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Blooming-May

• African daisies
• California Poppy
• Calendula
• Calla Lily
• Narcissus
• Lavander
• Ivy geranium
• Mexican Sage
• Pride of Madera
• Lantana
• Society garlic
• Wild geranium

Harvesting-May

• Baby arugula
• Onion and garlic greens
• Thyme
• Rhubarb
• Parsley
• Strawberries

           

Our Hens

Daisy

 

“Daisy” is a fluffy Buff Orpington. A big, beautiful blond. Sweet, tame, the first to greet us, the first to be on our laps when we sit nearby. She is somewhat “motherly” to the other hens, although she’ll never hatch eggs and be a mother because we have no rooster. She was the first to lay an egg and has laid an egg every day for the first three months of her adulthood. If I had to pick one breed of chicken for a backyard hen project, I’d pick Buff Orpingtons. Daisy died at the age of 5 1/2 years. She remained sweet, friendly, and calm her whole life. We miss her.

 

Sweetpea

“Sweetpea” is just as her name implies. A cuddler by nature, she’s the only hen who will sit still for any length of time, sometimes closing her eyes and enjoying the lap of a human as her coop-mates hop off and on human knees. Her breed, Barred (or Plymouth) Rock, are known to be good layers of light-brown eggs, steady and quiet hens. If you look carefully at Sweetpeas’s comb, you can see a chunk missing in the back. One of the other hens became annoyed with Sweetpea, pecked her, and tore off a piece of her comb. We encourage Sweetpea to stand up to the Wyandottes but it is not in her nature. At age six now, she is still friendly and gets along well with her two younger companions, Penny and Ginger.

 

Poppy

“Poppy” is strickingly beautiful. A Silver-laced Wyandotte with black and white feathers, she is also the most temperamental of our six hens (see story “A Problem Chicken”). Poppy likes to have her back scratched by humans since there is not rooster around to do it for her. She is still high-strung and has a tendency to chase the chickens that are lower on the “pecking order”. Poppy lays beautiful light-brown eggs. She passed away at the age of five.

 

 

 

Rosie

“Rosie” is our little Rhode Island Red. No flock is complete without this standard breed. She lays eggs that are medium brown in color. Rosie is our little “chow hound”. When we are in the garden, she watches our every move, hoping we’ll find a tidbit such as a snail or a potato bug for her to devour. She grabs food away from the other hens and if we carry in a bowl of treats to the hens, she will jump into the air to reach for it. She reminds us of our “late” Chocolate Labrador Retriever who would do anything for food. Rosie is now “late” herself. She died in early January 2011 (see “Rosie Passed Away”). I can’t bear to take her picture off this site because she was so much a part of our flock. We miss her. I would like to get another Rhode Island Red. They are consistent layers and good pets.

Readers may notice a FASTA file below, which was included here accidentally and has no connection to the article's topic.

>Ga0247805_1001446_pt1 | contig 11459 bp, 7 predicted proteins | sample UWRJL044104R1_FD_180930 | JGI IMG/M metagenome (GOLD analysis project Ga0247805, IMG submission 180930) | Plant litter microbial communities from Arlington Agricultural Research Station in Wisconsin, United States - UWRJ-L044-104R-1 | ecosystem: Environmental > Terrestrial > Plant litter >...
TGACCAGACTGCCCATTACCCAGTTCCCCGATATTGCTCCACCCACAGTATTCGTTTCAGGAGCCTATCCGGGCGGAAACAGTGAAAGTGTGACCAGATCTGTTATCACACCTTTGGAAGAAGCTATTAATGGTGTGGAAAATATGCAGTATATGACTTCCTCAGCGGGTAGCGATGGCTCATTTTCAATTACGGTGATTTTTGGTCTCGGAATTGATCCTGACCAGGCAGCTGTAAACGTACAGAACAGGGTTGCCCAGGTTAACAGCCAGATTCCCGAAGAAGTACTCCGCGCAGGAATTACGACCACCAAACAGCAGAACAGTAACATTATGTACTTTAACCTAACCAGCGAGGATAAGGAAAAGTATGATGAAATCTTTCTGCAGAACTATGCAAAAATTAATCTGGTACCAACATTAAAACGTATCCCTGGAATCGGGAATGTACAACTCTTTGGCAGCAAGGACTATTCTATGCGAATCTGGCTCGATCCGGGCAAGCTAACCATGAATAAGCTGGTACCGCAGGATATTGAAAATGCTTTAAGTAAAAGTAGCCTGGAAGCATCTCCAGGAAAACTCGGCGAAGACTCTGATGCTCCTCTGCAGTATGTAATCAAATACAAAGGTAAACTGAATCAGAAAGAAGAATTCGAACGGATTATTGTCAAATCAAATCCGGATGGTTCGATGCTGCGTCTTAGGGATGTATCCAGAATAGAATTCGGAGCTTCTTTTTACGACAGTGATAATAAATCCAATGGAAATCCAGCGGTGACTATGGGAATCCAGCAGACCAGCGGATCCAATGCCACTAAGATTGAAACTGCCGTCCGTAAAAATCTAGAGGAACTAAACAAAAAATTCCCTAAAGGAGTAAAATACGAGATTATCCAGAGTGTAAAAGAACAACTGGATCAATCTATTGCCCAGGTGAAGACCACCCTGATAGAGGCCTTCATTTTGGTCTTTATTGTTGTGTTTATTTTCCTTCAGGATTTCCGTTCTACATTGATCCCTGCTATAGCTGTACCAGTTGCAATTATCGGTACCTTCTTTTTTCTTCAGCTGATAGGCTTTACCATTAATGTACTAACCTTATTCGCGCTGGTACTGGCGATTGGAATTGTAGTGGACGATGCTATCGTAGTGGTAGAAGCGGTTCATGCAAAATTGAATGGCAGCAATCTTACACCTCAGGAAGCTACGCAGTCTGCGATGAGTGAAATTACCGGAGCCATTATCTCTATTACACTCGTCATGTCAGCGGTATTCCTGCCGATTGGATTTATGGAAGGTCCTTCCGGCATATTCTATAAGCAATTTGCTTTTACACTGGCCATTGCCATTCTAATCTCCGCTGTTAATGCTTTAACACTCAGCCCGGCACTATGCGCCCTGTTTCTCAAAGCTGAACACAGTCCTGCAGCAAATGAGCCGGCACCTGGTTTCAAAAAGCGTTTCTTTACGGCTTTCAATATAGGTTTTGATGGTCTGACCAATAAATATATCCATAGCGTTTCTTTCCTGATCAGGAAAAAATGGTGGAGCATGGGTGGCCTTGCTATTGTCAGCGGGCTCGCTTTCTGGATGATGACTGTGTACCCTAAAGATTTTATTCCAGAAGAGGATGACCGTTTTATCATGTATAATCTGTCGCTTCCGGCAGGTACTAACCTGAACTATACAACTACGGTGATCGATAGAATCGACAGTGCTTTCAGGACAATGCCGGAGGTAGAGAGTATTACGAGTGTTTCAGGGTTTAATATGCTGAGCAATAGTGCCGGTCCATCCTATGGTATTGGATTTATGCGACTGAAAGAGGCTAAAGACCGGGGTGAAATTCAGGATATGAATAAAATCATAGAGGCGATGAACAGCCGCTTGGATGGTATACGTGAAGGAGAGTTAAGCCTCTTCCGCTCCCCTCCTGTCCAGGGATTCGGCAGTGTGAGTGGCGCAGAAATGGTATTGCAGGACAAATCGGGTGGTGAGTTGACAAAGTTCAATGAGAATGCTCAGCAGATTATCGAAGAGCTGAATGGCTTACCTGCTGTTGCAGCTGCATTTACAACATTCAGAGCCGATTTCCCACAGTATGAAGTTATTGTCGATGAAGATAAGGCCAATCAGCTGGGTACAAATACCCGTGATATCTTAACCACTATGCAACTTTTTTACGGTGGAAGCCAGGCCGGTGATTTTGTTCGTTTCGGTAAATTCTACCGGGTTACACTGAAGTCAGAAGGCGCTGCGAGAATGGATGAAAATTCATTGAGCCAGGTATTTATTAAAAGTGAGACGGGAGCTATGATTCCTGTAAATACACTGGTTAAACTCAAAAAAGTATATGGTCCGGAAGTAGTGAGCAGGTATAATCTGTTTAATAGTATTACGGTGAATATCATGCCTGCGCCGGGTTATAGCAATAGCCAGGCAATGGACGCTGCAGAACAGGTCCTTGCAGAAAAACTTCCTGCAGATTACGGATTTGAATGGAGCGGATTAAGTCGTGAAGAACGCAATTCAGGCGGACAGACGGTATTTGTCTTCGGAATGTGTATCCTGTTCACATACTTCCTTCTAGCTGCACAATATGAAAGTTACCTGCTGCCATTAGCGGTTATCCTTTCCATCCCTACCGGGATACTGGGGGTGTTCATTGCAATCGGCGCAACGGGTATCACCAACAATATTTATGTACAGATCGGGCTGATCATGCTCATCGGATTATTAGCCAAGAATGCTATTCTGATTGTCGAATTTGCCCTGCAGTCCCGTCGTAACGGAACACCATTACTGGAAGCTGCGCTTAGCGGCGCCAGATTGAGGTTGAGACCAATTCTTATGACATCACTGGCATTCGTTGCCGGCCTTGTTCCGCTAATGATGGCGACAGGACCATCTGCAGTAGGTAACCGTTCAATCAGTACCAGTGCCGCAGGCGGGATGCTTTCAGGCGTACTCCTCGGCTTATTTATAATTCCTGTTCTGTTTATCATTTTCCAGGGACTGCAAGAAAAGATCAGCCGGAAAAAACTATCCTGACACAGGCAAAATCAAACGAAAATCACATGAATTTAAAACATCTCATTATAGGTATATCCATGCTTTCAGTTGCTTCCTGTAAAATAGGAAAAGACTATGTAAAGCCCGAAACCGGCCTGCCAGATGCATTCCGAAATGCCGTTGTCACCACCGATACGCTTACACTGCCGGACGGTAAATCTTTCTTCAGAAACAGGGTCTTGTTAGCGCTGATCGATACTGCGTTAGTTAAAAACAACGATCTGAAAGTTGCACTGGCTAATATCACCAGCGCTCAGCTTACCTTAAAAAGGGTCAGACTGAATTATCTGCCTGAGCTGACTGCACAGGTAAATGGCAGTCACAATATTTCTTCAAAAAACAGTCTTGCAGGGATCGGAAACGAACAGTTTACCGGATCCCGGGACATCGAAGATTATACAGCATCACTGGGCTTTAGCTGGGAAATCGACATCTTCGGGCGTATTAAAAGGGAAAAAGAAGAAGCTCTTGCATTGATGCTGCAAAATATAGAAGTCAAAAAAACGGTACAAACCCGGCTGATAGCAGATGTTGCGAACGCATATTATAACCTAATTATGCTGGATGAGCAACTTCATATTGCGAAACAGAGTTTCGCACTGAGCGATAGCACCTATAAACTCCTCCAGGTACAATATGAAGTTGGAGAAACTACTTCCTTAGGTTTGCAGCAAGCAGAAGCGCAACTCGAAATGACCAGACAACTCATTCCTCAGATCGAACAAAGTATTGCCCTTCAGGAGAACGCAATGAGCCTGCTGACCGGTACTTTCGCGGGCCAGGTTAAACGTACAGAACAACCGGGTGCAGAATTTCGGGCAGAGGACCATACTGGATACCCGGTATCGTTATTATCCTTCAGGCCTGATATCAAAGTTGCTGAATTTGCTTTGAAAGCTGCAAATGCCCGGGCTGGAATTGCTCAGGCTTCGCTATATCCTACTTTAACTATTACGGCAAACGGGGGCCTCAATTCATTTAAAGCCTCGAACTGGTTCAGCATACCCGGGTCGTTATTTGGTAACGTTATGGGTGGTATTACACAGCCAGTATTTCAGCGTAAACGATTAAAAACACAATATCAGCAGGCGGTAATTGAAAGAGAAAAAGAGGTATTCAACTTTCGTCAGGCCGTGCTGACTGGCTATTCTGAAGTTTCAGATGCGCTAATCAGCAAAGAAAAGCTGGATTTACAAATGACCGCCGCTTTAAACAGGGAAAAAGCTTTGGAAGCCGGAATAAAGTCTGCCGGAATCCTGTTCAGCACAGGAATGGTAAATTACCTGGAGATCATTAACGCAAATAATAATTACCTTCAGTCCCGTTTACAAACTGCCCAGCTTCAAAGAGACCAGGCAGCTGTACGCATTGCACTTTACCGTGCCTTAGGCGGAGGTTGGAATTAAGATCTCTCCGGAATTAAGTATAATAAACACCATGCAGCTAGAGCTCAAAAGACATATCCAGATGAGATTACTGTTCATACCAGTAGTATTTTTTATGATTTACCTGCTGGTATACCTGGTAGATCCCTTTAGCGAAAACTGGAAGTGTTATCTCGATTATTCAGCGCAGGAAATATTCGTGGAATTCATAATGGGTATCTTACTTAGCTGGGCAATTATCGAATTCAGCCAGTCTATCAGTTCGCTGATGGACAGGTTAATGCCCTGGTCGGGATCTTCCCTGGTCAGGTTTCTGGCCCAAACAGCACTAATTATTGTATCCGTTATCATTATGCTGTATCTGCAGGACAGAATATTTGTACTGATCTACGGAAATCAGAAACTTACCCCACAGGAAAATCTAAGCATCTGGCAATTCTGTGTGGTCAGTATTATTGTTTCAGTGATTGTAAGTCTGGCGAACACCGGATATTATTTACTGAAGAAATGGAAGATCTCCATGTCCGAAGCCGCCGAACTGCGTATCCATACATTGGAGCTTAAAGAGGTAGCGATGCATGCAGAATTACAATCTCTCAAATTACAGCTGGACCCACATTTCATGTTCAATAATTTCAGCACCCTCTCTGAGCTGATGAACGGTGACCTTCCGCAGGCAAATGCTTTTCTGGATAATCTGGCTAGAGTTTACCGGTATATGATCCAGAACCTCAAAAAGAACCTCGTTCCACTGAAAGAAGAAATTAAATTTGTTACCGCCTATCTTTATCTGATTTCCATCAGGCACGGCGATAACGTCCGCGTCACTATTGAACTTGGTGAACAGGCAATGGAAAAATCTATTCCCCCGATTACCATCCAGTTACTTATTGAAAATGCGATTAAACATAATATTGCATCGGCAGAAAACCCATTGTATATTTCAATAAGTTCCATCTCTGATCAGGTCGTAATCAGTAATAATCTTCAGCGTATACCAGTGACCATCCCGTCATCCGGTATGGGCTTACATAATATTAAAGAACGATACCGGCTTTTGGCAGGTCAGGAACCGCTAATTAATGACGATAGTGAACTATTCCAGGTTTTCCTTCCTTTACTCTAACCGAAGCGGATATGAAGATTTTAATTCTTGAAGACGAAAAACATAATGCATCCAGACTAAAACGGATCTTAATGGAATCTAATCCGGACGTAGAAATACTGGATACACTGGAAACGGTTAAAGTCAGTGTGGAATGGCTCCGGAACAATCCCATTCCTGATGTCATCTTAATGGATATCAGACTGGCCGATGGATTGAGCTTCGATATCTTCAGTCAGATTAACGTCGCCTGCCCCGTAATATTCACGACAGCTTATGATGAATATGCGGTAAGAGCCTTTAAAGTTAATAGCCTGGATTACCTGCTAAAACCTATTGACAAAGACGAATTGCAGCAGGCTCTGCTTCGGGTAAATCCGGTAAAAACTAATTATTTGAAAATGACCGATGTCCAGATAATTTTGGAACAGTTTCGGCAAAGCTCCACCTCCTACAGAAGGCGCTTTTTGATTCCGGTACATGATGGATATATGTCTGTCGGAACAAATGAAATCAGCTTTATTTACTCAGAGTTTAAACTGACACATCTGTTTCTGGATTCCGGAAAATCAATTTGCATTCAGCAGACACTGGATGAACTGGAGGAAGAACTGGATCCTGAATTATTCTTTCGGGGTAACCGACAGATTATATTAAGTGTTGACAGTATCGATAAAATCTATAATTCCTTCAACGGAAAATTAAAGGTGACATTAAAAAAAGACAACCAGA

Petunia

 

The name “Petunia” sounds so sweet and Petunia looks sweet. But Petunia is not! She is the most timid of all the hens and is quick to run if we reach to pick her up. The pretty Golden-laced Wyandotte is quick to snap at other hens and can be downright cruel to Rosie and Sweetpea, pecking their heads if they come too close. Petunia could best be described as “edgy”, but she is a part of the flock and remarkably beautiful. Petunia was one of those chickens that caused such chaos in the coop that we made the difficult decision to re-home her. See the story of Petunia’s new home here.

 

Tulip

“Tulip” was one of the first three chicks we bought. She was (and still is) an observer. She watches the other hens, the humans, and is ever alert to danger. Her Ameraucana breed is known for laying blue or green eggs. Tulip’s are a light olive-green, very subtle and “tasteful” in color. Tulip usual lets the other hens eat first. She is in no hurry to grab a snack. She is the first, however, to dip her beak into the yogurt bowl. Tulip loves yogurt and cottage cheese. Tulip passed away on April 26, 2012, after suffering from a common disease of hens called egg yolk peritonitis. She was very pretty and very dear.

 

 

Penelope and Ginger

“Penelope”, who we call “Penny”, and “Ginger”, came to us at about five months of age. Our neighbor, Jacob, raised them as a school project. Jacob did not know that they were laying eggs because they were “free ranging” in his yard and were good at hiding them. We were down to two old hens so I was glad to have these wonderful young layers. It was hard for Daisy and Sweetpea to accept these two young “upstarts”. The young hens had to sleep on a lower roost and wait until the two older hens had finished eating at the “treat bowl” before they could approach. It took about three weeks before things settled in.

 

 

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